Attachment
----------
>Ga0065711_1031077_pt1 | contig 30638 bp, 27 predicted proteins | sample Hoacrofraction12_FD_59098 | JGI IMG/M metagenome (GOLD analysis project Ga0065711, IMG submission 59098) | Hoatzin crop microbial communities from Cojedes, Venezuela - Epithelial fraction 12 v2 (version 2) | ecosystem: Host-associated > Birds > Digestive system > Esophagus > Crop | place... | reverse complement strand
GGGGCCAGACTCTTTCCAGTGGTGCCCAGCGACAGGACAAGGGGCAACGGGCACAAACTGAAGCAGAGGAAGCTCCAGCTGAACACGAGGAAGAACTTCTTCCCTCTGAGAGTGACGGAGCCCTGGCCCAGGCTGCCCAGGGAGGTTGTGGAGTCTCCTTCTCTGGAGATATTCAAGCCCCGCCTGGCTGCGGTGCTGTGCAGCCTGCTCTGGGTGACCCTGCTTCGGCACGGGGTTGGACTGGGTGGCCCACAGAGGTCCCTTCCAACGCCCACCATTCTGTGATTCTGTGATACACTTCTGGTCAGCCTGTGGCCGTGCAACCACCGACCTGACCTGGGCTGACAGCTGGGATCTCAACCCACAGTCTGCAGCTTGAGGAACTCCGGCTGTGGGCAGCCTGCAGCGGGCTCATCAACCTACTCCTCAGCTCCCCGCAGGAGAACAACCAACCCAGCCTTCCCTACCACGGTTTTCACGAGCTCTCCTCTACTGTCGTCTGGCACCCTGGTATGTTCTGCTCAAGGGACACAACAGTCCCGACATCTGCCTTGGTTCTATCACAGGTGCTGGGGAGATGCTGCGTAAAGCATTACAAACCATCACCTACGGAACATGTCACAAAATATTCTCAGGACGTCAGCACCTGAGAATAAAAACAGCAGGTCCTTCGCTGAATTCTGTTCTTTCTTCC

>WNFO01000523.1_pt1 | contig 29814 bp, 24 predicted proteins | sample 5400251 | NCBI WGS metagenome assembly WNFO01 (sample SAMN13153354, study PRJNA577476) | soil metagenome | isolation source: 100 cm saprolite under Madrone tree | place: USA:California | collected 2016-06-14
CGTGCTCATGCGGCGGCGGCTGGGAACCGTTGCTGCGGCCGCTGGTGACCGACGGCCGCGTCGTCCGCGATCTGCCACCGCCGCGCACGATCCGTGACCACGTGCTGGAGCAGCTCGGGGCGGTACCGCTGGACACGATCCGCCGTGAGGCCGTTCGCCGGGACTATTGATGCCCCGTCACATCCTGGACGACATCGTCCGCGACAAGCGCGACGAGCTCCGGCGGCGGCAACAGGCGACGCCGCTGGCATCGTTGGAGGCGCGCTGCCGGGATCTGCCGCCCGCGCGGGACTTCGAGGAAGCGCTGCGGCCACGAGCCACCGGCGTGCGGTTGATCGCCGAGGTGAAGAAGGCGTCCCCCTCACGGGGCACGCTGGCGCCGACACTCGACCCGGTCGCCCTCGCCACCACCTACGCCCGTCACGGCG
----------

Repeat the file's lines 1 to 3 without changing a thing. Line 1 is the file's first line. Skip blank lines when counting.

>Ga0065711_1031077_pt1 | contig 30638 bp, 27 predicted proteins | sample Hoacrofraction12_FD_59098 | JGI IMG/M metagenome (GOLD analysis project Ga0065711, IMG submission 59098) | Hoatzin crop microbial communities from Cojedes, Venezuela - Epithelial fraction 12 v2 (version 2) | ecosystem: Host-associated > Birds > Digestive system > Esophagus > Crop | place... | reverse complement strand
GGGGCCAGACTCTTTCCAGTGGTGCCCAGCGACAGGACAAGGGGCAACGGGCACAAACTGAAGCAGAGGAAGCTCCAGCTGAACACGAGGAAGAACTTCTTCCCTCTGAGAGTGACGGAGCCCTGGCCCAGGCTGCCCAGGGAGGTTGTGGAGTCTCCTTCTCTGGAGATATTCAAGCCCCGCCTGGCTGCGGTGCTGTGCAGCCTGCTCTGGGTGACCCTGCTTCGGCACGGGGTTGGACTGGGTGGCCCACAGAGGTCCCTTCCAACGCCCACCATTCTGTGATTCTGTGATACACTTCTGGTCAGCCTGTGGCCGTGCAACCACCGACCTGACCTGGGCTGACAGCTGGGATCTCAACCCACAGTCTGCAGCTTGAGGAACTCCGGCTGTGGGCAGCCTGCAGCGGGCTCATCAACCTACTCCTCAGCTCCCCGCAGGAGAACAACCAACCCAGCCTTCCCTACCACGGTTTTCACGAGCTCTCCTCTACTGTCGTCTGGCACCCTGGTATGTTCTGCTCAAGGGACACAACAGTCCCGACATCTGCCTTGGTTCTATCACAGGTGCTGGGGAGATGCTGCGTAAAGCATTACAAACCATCACCTACGGAACATGTCACAAAATATTCTCAGGACGTCAGCACCTGAGAATAAAAACAGCAGGTCCTTCGCTGAATTCTGTTCTTTCTTCC

>WNFO01000523.1_pt1 | contig 29814 bp, 24 predicted proteins | sample 5400251 | NCBI WGS metagenome assembly WNFO01 (sample SAMN13153354, study PRJNA577476) | soil metagenome | isolation source: 100 cm saprolite under Madrone tree | place: USA:California | collected 2016-06-14